http://whythewritingworks.com

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Diamond Age, again. And I am slowly working through the Ian Banks Culture series. It is so-so.

"...the vivid crossing of borders between film and theology may save the film from the banality of cinema and festival business, and it may also save the church from the deep sleep of the habitual and the always known."

(Hans Werner Dannowski)

Filmwell | Twitter

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Guest Thom Jurek

Harold Bloom - The Anatomy Of Influence: Literature As A Way Of Life

John Swenson - New Atlantis : Musicians Battle For The Survival Of New Orleans

I just remembered--because of someone else's post--that I recently forced myself through Jennifer Egan's A Visit From The Goon Squad. I don't think it's ultimately about anything other than fragmented character studies pasted next to one another. It's amazing what can pass for a novel nowadays.

Edited by Thom Jurek
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BORIS GODUNOV by Alexander Pushkin.

And I am slowly working through the Ian Banks Culture series. It is so-so.

The ideas embedded into the world of the Culture novels are fascinating. The stories which Banks tells, unfortunately, do not always explore those ideas very well. But I've mostly enjoyed my time spent with the series, if only for its tremendous scale and occasionally impressive "popcorn storytelling" moments.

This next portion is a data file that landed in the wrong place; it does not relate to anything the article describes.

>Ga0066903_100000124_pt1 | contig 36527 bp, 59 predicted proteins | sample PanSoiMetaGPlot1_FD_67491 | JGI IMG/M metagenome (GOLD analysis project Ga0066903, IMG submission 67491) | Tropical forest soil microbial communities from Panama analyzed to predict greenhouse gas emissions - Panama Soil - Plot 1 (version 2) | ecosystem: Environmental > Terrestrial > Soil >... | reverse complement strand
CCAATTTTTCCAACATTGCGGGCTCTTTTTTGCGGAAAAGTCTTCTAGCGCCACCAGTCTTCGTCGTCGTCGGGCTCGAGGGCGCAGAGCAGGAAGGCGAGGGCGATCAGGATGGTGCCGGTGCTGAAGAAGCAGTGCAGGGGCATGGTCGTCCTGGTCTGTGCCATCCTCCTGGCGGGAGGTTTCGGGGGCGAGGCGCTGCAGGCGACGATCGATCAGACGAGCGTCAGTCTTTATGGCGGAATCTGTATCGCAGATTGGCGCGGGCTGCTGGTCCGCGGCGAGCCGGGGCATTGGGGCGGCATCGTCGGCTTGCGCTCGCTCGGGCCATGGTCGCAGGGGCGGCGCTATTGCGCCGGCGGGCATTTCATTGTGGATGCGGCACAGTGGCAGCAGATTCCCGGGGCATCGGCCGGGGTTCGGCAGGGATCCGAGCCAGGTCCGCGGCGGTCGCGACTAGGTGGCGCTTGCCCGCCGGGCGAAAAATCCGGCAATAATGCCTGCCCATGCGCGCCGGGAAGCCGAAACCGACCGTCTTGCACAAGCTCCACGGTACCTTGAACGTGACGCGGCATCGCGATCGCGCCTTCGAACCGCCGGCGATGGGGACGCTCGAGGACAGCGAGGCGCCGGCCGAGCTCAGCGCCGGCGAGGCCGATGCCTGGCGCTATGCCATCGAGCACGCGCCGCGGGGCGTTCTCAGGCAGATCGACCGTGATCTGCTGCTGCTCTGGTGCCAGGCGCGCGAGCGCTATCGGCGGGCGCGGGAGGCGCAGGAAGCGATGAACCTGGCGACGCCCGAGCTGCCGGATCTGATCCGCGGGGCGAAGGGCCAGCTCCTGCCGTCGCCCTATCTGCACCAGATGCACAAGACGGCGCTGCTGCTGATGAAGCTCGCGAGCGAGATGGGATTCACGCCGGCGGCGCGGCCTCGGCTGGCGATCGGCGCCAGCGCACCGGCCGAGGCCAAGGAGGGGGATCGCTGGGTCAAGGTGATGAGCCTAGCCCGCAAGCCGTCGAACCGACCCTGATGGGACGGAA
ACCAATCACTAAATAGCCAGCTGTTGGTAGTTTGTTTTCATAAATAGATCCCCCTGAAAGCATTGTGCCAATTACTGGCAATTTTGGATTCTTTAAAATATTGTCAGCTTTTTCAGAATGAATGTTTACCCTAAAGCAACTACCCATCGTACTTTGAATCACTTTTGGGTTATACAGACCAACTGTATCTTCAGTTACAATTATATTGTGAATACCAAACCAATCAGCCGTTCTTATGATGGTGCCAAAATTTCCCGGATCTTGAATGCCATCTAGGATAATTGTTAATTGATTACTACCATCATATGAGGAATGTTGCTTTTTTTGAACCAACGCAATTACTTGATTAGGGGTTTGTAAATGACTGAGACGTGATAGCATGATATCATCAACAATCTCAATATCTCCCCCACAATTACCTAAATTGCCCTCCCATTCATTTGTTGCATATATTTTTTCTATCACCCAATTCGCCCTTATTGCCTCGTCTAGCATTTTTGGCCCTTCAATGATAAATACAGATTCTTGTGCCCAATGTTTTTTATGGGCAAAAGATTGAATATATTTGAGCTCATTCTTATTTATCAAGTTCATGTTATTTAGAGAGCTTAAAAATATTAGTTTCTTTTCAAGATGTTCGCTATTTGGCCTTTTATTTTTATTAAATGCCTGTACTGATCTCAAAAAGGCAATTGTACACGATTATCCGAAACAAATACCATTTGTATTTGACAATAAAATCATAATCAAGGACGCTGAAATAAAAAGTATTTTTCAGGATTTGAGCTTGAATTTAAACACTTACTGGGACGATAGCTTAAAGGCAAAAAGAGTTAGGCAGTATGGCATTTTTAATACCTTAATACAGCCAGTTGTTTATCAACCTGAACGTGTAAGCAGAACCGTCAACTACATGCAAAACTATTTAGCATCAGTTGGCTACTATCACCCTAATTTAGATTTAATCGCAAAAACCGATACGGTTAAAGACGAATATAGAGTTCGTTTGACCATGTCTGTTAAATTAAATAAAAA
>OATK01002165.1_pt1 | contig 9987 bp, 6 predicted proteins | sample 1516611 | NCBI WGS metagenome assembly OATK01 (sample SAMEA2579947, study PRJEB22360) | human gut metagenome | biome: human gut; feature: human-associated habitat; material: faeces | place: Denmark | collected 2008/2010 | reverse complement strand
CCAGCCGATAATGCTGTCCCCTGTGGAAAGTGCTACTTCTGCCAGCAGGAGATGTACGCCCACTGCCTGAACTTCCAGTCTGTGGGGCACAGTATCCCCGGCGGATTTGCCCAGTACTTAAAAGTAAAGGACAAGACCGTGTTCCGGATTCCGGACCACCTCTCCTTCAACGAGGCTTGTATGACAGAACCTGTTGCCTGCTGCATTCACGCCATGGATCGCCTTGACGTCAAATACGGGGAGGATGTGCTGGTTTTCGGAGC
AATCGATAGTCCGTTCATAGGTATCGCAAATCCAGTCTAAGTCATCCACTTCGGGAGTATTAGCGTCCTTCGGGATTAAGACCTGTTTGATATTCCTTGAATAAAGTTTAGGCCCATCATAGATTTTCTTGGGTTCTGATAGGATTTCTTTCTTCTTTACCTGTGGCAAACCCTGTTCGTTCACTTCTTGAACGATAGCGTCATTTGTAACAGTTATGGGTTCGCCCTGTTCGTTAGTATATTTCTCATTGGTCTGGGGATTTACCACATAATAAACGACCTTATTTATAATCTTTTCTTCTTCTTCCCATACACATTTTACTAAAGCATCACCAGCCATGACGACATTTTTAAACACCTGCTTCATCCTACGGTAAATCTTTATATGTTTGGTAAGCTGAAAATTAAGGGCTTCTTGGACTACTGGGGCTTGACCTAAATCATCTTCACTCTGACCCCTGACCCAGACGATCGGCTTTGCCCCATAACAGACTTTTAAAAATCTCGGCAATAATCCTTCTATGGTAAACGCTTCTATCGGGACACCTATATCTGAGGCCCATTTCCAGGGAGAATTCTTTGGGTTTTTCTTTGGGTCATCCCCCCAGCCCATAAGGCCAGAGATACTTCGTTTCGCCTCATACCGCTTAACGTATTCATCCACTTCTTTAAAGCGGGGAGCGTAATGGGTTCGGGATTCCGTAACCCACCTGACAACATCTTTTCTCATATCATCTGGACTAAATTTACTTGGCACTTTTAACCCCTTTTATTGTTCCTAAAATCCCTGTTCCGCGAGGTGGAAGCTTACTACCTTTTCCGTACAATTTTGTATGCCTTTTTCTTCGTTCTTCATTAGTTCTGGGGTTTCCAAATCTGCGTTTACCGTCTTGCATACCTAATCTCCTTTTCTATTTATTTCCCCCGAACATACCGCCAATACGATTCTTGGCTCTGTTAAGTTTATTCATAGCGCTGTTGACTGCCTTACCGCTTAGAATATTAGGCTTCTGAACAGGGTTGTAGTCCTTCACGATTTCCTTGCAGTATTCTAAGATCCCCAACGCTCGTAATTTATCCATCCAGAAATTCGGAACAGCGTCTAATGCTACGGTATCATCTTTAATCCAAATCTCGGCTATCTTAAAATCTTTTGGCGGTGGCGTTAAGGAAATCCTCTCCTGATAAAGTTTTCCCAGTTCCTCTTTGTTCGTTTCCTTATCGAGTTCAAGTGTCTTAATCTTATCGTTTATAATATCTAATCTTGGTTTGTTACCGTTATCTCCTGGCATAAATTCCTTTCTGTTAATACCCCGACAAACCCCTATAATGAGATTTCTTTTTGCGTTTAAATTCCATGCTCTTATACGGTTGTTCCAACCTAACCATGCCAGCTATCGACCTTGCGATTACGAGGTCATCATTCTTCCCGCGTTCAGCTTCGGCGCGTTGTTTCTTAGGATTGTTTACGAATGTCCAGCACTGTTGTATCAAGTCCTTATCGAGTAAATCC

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What's Wrong With The World by G.K. Chesterton.

It's a bit of a slog to get through, but I find it particularly interesting as I'm majoring in sociology and I think Chesterton has some interesting, and valid, things to say, despite the fact that the book is 100 years old.

He finds no mercy

And he's lost in the crowd

With an armoured heart of metal

He finds he's running out of odd-numbered daisies

From which to pull the petals

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  • 2 weeks later...

For pleasure: Extremely Loud and Incredibly Close, by Jonathan Safran Foer - only about 7 yrs after it was recommended in the United 93 thread, but better late than never! a beautiful, heartbreaking book

For professional edification: Schoolgirls: Young Women, Self-Esteem, and the Confidence Gap, by Peggy Orenstein - only 50 pages in, but so far seems both erudite and readable

Next up (I think):

- The Vietnam War and Theologies of Memory, by Jonathan Tran

- Jane Eyre, by Charlotte Bronte

To be an artist is never to avert one's eyes.
- Akira Kurosawa

https://www.patheos.com/blogs/secularcinephile/

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For pleasure: Extremely Loud and Incredibly Close, by Jonathan Safran Foer - only about 7 yrs after it was recommended in the United 93 thread, but better late than never! a beautiful, heartbreaking book